Organised by the Federation of Children’s Book Groups, based in the UK, National Non-Fiction November is an annual celebration of the power of non-fiction to inspire children and celebrate readers who have a passion for information and facts. 2020 celebrates the 10th anniversary of National Non-Fiction November.
This year’s theme for National-Non-Fiction November 2020 is The Planet We Share, reflecting the widespread concern for our beautiful planet which is under serious threat – particularly from climate change and plastic pollution.
This may be a UK-based calendar event, but it seemed like a good time to focus on the non-fiction part of our school library collection.
WHY READ NON-FICTION?
Much has been written about how reading fiction books helps us develop empathy. Well, non-fiction books can achieve the same results.
In her article, “Empathy – non-fiction does it just as well as fiction!”, author of over 100 information books, Nicole Morgan states that “Stories are equally stories when they are true stories.” Any well told story is a powerful tool to produce empathy in its readers or listeners.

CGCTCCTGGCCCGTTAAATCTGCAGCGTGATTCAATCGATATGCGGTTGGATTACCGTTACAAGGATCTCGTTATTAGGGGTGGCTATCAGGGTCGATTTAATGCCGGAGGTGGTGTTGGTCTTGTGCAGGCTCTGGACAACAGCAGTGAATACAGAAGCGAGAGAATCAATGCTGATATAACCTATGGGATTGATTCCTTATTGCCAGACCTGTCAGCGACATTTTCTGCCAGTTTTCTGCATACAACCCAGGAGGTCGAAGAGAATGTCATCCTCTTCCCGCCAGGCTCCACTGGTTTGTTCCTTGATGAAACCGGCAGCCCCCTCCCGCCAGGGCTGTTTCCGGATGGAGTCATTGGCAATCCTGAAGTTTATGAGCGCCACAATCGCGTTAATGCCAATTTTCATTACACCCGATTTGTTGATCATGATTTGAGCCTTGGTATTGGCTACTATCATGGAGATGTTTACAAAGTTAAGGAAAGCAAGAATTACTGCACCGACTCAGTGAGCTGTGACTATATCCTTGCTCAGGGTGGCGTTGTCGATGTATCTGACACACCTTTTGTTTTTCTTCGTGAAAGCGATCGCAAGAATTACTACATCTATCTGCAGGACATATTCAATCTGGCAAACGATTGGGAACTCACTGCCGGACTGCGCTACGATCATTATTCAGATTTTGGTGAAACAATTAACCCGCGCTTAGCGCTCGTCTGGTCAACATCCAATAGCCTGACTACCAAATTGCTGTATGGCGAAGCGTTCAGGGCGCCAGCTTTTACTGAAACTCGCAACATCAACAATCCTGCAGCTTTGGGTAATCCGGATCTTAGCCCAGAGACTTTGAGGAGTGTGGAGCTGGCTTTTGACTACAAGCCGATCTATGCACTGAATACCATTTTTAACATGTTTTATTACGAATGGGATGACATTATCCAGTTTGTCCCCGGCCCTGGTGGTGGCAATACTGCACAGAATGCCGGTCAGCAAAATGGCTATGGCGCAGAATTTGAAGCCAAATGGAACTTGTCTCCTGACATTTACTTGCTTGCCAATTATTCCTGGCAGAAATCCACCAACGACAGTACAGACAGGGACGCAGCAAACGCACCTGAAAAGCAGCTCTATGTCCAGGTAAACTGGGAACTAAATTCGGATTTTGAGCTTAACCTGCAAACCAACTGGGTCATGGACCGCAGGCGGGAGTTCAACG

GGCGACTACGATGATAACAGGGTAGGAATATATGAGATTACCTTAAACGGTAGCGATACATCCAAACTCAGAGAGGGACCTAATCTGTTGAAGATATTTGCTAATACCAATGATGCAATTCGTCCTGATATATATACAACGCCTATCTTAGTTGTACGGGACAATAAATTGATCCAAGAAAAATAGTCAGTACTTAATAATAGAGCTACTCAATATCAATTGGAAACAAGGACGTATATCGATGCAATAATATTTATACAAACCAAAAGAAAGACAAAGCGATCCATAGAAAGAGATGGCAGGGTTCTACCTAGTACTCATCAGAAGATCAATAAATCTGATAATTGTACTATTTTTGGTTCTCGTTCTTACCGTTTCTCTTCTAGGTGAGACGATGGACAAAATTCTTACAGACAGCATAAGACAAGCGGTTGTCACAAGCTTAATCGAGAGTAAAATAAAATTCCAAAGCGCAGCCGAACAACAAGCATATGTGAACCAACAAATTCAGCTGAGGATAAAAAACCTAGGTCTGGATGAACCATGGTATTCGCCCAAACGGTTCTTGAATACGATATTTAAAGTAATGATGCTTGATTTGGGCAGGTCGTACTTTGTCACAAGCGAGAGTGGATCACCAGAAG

“The true stories of suffering in Nazi concentration camps or in the Black Hole of Calcutta or in Syria or of human trafficking today are stories with immense power to move us and widen understanding. Stories of anyone in a difficult or different situation have the power to transport us into other minds. To do this, the stories must be well told, following the rules of great story-telling, gripping us emotionally and deeply, so that we can begin to feel a true connection to the people in them.”
The school library has many non-fiction, true life, books available.
Whether you love to read stories about real people from our Biography collection, or to read about information about the world around us from our non-fiction collection, the school library staff can help you find something to interest you.
Also in this week’s newsletter, you can get an overview of how non-fiction books are shelved in the library using the Dewey Decimal Classification system and hear from Ms Baucke about what she likes to read.